The company also has a structured training centre, The Maple Reinders Centre of Learning, to help seed and shape leadership among its employees. There are over 100 different programs offered through the centre, ranging from safety to superintendent training.
Nurturing a culture of leadership and openness has helped Maple Reinders become recognized as one of the 50 best managed companies in Canada. It also is one of the 50 best small and medium employers in Canada, for a company with 500 employees or less, by AON Hewitt and Queen’s University.
“I always say to our employees that every one of them is a manager,” says Reinders. “When we are recognized as one of the best managed, it means all of us are managing our different areas extremely well. It is not that upper management is managing so well, it is everyone doing their job. We must continue to do that.”
The company is now just over 20 per cent employee-owned and a large number of employees are Gold Seal Certified (GSC).
“For employees who have not had the necessary schooling, we encourage them to become Gold Seal Certified and we make a big deal of it,” says Reinders. “We present them with a gold hardhat, display their certificate and make sure they have the GSC on their business card. We also have LEED (Leadership in Energy and Environmental Design) certified professionals as well. We need to continue to promote excellence in the construction industry and this is one way to do it.”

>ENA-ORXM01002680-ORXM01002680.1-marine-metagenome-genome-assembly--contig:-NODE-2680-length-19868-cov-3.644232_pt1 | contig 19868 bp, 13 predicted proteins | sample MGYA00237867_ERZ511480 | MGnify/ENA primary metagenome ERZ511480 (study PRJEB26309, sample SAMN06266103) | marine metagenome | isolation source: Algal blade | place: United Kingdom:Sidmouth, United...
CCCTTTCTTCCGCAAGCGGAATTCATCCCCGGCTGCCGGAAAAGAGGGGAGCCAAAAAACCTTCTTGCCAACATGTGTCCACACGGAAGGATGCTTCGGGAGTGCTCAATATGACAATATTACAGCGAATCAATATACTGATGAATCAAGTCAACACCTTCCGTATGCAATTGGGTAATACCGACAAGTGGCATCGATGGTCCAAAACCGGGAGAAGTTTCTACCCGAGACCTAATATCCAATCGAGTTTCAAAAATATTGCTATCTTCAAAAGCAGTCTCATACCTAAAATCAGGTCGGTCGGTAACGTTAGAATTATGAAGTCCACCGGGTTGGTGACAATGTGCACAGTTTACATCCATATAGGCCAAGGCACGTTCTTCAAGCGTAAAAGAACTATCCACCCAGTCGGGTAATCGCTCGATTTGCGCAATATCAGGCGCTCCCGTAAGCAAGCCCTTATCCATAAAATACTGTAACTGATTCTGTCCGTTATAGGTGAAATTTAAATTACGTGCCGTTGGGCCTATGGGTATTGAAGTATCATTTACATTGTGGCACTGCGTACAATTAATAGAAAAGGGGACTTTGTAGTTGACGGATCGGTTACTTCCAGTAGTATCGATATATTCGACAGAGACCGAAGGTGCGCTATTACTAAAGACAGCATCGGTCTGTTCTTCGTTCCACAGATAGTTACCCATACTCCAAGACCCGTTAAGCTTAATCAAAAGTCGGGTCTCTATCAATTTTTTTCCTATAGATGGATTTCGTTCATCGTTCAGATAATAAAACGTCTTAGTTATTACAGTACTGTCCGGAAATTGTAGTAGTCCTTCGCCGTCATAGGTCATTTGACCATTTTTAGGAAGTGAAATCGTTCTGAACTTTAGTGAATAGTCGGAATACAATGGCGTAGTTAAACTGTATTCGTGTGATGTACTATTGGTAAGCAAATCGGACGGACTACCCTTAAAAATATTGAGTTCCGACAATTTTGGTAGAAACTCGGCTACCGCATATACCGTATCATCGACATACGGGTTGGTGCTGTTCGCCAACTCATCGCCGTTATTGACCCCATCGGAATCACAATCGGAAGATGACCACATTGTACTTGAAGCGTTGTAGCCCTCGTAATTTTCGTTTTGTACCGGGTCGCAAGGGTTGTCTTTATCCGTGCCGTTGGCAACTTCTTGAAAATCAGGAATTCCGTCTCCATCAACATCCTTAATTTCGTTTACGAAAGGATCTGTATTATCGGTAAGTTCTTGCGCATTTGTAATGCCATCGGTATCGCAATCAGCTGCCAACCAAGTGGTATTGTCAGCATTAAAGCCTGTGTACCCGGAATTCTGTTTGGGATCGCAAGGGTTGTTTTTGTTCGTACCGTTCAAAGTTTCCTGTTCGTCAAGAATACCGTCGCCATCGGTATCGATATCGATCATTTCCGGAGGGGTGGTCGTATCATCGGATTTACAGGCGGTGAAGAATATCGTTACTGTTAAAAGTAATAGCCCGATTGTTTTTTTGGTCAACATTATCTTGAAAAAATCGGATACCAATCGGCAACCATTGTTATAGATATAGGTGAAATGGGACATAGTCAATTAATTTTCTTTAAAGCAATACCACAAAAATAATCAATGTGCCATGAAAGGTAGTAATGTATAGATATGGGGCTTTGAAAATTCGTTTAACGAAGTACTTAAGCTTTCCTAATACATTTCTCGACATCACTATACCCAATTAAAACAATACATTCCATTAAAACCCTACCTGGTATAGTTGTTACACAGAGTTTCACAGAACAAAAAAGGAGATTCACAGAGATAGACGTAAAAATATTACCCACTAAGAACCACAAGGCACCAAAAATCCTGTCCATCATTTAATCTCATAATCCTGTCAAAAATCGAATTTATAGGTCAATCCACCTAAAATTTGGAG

The company’s own path to excellence can be tracked to some of its early business and project decisions. Fred Reinders’ decision to create the consultancy company of FJ Reinders and Associates helped establish the company’s bedrock of experience in design-build construction.
“Maple started doing buildings in the early 1980s. At that time revenue was $3 million a year,” says Reinders. “We grew into the primary areas of buildings and environmental facilities. Through the 1980s we started getting into design-build buildings because we had this consulting firm.”
By the 1990s the company had done its first design-build water and wastewater treatment plant. As the company grew it achieved a balanced presence in both Eastern and Western Canada, in public and private sector work and became a buildings and environmental contractor of note. Throughout it all, design-build has been its backbone.
“We used our skills from one area of construction and applied it to other areas,” he says. “We have probably done more design-build water and wastewater treatment plants than any other contractor. We have been doing them since then across Canada. We just started a $60 million one in Halifax.”
Maple Reinders’ internal development of candour and openness are key contributors to the company’s success in the design-build landscape, finds Reinders.
“A lot of times we know about the constructability of the project and how things can be done more efficiently and cheaper,” says Reinders. “You have to work with the consultants and hear what they are saying and hear what the owner wants. You also have to hear what the subtrades want and know what they can bring to the table as well. If you do all that well, it works out.”
For a typical large design-build project Maple Reinders will hold an all-day partnering session with a facilitator, a concept the US Army Corps of Engineers started in the 1980s and Defence Construction Canada initiated in the 1990s.
“All stakeholders are put together into a hotel for a day or so and you come up with a partnering agreement with a conflict resolution agreement,” explains Reinders. “You have continuing partnering meetings throughout the life of the project. It fits like a glove because of how we operate.”